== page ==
[Illinois] ECE 416 Bioselective Layers

By Brian Cunningham

Electrical and Computer Engineering, University of Illinois at Urbana-Champaign, Urbana, IL

Published on

Abstract

           In this lecture, the four different immobilization methods of capture molecules are discussed: Adsorption, Covalent Bonding, Entrapment, and Membrane Confinement. These methods provide the different ways molecules can become attached to the sensor and the chemical functional groups that are involved are discussed next. The lecture goes into detail over glutaraldehyde as a good bifunctional linker. The three ligands to biosensors are discussed. Cuvette is a static liquid container into which particles may diffuse. Flow Cells are when molecules are sent through a channel to ease the capture process. Arrays are when there is an array of spots with a different antibody in each spot. The part of biology that concerns the biosensors is the protein as it can bind with every molecule possible.

Bio

Dr. Brian Cunningham received a Ph.D. in Electrical and Computer Engineering from the University of Illinois at Urbana-Champaign in 1990.

Dr. Cunningham is interested in optical biosensors, photonic crystals, nanofabrication, finite difference time domain analysis, and sensor design and instrumentation.

His research group is focused on the application of sub-wavelength optical phenomena and fabrication methods to the development of novel devices and instrumentation for the life sciences. The group is highly interdisciplinary, with expertise in the areas of microfabrication, nanotechnology, computer simulation, instrumentation, molecular biology, and cell biology. In particular, they are working on biosensors based upon photonic crystal concepts that can either be built from low-cost flexible plastic materials, or integrated with semiconductor-based active devices, such as light sources and photodetectors, for high performance integrated detection systems.

Using a combination of micrometer-scale and nanometer-scale fabrication tools, the group is devising novel methods and materials for producing electro-optic devices with nanometer-scale features that can be scaled for low-cost manufacturing. Many of their techniques are geared for compatibility with flexible plastic materials, leading to applications such as low cost disposable sensors, wearable sensors, flexible electronics, and flexible displays. Because their structures manipulate light at a scale that is smaller than an optical wavelength, they rely on computer simulation tools such as Rigorous Coupled Wave Analysis (RCWA) and Finite Difference Time Doman (FDTD) to model, design, and understand optical phenomena within photonic crystals and related devices.

In addition to fabricating devices, the group is also focused on the design, prototyping, and testing of biosensor instrumentation for high sensitivity, portability, and resolution. Advanced instruments enable high resolution imaging of biochemical and cellular interactions with the ability to monitor images of biochemical interactions as a function of time. Using the sensors and instrumentation, they are exploring new applications for optical biosensor technology including protein microarrays, biosensor/mass spectrometry systems, and microfluidics-based assays using nanoliter quantities of reagents. The methods and systems developed in the laboratory are applied in the fields of life science research, drug discovery, diagnostic testing, and environmental monitoring.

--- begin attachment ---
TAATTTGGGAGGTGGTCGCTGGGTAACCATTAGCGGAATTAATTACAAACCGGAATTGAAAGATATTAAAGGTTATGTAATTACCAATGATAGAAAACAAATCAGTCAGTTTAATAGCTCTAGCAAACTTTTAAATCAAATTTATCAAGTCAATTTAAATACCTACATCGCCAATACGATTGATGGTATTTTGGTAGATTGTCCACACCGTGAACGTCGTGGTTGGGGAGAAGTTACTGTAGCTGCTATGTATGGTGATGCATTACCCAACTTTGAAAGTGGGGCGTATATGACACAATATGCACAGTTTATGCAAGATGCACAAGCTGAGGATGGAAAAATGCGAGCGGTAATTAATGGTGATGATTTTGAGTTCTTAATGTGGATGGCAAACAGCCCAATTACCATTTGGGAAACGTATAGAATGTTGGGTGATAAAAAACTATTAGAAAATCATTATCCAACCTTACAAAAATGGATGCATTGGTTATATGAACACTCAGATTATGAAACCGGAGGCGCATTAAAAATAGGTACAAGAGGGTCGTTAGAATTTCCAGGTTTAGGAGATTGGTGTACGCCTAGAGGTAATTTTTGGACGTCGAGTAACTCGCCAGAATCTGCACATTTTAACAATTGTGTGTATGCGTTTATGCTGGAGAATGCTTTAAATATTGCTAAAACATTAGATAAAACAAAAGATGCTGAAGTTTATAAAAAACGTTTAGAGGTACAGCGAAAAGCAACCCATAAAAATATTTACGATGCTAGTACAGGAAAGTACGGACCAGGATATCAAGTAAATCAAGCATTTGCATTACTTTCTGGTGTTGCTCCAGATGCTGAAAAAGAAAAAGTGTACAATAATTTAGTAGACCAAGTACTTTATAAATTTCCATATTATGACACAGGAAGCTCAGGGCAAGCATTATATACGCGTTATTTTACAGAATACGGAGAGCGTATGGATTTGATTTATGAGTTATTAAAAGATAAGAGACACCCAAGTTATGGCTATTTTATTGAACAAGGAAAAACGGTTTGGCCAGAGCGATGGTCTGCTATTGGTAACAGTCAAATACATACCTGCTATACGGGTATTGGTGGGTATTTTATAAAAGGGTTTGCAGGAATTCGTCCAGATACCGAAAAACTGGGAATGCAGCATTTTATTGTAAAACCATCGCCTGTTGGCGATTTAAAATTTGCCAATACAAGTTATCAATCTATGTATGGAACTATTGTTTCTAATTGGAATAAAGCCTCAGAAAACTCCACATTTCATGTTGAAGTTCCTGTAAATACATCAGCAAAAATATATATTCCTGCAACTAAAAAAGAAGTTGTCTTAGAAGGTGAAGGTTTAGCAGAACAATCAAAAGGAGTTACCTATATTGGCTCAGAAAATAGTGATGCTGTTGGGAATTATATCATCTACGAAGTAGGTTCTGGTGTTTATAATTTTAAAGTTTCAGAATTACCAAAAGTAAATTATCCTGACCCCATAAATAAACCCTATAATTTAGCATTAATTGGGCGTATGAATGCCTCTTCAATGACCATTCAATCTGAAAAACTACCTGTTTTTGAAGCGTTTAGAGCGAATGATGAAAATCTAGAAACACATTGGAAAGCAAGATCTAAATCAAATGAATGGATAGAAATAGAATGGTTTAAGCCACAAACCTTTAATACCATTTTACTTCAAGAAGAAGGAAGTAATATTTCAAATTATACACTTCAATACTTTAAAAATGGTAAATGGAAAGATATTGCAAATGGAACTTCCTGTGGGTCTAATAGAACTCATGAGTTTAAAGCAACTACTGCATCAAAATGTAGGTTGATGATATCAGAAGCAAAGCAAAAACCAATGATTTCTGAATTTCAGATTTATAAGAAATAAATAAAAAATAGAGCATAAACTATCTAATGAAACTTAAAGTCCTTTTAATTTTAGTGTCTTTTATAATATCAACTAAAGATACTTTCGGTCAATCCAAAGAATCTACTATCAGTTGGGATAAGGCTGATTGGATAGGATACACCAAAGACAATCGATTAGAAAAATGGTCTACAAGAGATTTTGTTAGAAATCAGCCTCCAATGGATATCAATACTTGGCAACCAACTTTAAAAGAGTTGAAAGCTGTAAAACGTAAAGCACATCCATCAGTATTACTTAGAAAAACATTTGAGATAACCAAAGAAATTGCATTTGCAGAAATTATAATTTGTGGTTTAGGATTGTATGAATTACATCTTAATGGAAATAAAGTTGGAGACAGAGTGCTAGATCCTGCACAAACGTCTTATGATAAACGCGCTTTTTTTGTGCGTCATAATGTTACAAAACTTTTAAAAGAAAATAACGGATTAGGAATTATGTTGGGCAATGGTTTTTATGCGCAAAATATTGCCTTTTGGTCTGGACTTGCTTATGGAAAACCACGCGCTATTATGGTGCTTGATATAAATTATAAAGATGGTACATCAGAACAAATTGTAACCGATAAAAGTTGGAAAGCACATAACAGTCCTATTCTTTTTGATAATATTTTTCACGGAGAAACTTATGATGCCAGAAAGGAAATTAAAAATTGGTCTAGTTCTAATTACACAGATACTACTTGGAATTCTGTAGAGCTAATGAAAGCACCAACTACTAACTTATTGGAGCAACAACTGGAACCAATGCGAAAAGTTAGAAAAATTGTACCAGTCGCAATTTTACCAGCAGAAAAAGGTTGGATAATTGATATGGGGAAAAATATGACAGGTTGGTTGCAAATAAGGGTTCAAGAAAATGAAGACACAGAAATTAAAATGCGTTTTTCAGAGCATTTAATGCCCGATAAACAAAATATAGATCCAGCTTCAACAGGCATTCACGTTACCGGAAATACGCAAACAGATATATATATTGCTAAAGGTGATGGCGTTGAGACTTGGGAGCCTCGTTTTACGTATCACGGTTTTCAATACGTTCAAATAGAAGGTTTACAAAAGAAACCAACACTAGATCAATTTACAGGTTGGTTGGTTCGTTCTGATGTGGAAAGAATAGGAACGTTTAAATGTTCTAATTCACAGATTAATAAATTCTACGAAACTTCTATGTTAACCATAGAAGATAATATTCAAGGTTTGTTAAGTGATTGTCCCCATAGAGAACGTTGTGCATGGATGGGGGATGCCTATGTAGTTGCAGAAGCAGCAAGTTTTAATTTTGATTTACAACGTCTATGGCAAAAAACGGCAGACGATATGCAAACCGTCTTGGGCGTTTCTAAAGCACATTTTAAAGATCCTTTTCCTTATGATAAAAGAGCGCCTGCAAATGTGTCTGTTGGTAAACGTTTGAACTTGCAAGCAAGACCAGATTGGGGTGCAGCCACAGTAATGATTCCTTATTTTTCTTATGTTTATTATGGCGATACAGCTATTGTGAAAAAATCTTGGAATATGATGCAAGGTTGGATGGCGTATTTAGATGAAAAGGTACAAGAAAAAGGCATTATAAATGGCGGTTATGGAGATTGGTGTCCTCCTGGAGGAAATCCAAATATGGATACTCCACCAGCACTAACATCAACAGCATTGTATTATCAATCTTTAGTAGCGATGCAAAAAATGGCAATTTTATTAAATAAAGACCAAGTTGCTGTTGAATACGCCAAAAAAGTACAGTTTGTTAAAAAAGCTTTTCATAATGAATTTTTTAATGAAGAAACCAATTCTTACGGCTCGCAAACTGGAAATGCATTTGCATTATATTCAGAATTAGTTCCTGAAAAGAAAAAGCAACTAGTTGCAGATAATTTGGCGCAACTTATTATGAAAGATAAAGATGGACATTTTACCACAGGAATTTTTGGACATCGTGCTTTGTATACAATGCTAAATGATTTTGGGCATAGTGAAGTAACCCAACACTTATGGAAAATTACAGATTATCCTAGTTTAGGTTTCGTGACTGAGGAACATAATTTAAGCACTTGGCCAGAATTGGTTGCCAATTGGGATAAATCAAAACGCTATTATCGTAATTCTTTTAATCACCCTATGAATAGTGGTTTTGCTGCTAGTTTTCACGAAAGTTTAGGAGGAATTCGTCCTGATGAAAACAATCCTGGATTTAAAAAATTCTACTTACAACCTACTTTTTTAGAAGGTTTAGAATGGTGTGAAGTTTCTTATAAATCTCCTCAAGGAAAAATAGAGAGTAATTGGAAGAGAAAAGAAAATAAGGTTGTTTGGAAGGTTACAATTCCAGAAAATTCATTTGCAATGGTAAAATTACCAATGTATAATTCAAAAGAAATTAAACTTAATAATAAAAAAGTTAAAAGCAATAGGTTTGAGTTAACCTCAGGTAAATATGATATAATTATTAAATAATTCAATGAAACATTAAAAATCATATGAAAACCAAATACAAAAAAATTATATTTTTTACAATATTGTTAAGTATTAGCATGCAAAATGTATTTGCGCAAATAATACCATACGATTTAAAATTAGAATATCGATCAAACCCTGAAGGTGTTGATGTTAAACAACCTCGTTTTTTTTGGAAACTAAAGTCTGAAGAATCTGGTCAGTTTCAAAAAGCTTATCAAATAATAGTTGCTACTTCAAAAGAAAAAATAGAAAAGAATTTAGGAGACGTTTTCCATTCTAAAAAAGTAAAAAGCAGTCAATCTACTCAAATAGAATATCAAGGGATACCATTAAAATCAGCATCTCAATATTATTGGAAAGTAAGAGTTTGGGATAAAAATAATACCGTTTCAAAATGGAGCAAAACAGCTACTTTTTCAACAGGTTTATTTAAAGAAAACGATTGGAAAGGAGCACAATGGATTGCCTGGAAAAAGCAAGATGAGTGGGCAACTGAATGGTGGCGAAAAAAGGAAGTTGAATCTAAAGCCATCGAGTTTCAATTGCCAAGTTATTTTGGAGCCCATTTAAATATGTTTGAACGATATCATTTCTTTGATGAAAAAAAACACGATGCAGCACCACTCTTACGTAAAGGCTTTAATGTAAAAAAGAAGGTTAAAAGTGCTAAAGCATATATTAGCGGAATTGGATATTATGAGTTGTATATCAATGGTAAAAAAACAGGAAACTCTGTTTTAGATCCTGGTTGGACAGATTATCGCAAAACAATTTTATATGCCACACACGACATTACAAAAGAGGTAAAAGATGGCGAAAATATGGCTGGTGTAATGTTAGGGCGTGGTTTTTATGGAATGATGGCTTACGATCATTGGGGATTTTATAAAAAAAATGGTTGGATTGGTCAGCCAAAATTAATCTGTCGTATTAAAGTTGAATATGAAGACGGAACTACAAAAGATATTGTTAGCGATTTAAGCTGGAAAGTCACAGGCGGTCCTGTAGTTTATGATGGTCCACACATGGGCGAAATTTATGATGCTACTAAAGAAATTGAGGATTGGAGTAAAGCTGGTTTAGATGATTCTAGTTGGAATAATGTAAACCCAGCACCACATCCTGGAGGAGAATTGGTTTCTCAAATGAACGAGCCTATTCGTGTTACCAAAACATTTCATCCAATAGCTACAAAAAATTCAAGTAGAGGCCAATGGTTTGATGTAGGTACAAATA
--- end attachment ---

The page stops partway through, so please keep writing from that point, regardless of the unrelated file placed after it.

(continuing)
Cite this work

Researchers should cite this work as follows:

  • Brian Cunningham (2013), "[Illinois] ECE 416 Bioselective Layers," https://nanohub.org/resources/16709.

    BibTex | EndNote

Time

Location

University of Illinois at Urbana-Champaign, Urbana, IL

Submitter

NanoBio Node, Obaid Sarvana, George Daley

University of Illinois at Urbana-Champaign

Tags

[Illinois] ECE 416 Lecture 6: Bioselective Layers
  • Immobilization Methods 1. Immobilization Methods 0
    00:00/00:00
  • Adsorption 2. Adsorption 23.677685950413224
    00:00/00:00
  • Covalent Binding 3. Covalent Binding 23.925619834710744
    00:00/00:00
  • Entrapment - Porous Polymer Matrix 4. Entrapment - Porous Polymer Ma… 24.669421487603305
    00:00/00:00
  • Membrane confinement 5. Membrane confinement 64.198798197295943
    00:00/00:00
  • Chemical Functional Groups 6. Chemical Functional Groups 114.29752066115704
    00:00/00:00
  • Amine-Aldehyde Covalent Bonding 7. Amine-Aldehyde Covalent Bondin… 330
    00:00/00:00
  • Glutaraldehyde 8. Glutaraldehyde 419.25619834710744
    00:00/00:00
  • Covalent linkage with Amine-Aldehyde bonds 9. Covalent linkage with Amine-Al… 487.19008264462809
    00:00/00:00
  • Silane Functional Groups 10. Silane Functional Groups 582.76859504132233
    00:00/00:00
  • Application of Ligands to Biosensors 11. Application of Ligands to Bios… 688.38842975206614
    00:00/00:00
  • Cuvette 12. Cuvette 767.23140495867767
    00:00/00:00
  • Flow Cell 13. Flow Cell 1138.970956434652
    00:00/00:00
  • Flow Cells 14. Flow Cells 1291.98347107438
    00:00/00:00
  • Arrays 15. Arrays 1423.6363636363637
    00:00/00:00
  • Arrays 16. Arrays 1528.388429752066
    00:00/00:00
  • DNA Microarray 17. DNA Microarray 1633.8842975206612
    00:00/00:00
  • Array Spot-Making Methods 18. Array Spot-Making Methods 1661.9008264462809
    00:00/00:00
  • Dip Pen Nanolithography (DPN) 19. Dip Pen Nanolithography (DPN) 1752.0247933884298
    00:00/00:00
  • Affymetrix DNA Microarray 20. Affymetrix DNA Microarray 1789.7107438016531
    00:00/00:00
  • Lecture 5: Biomolecular Structure & Function 21. Lecture 5: Biomolecular Struct… 1803.7190082644629
    00:00/00:00
  • Part 1: Protein Structure & Function 22. Part 1: Protein Structure & Fu… 1846.3636363636365
    00:00/00:00
  • Proteins 23. Proteins 1924.2148760330579
    00:00/00:00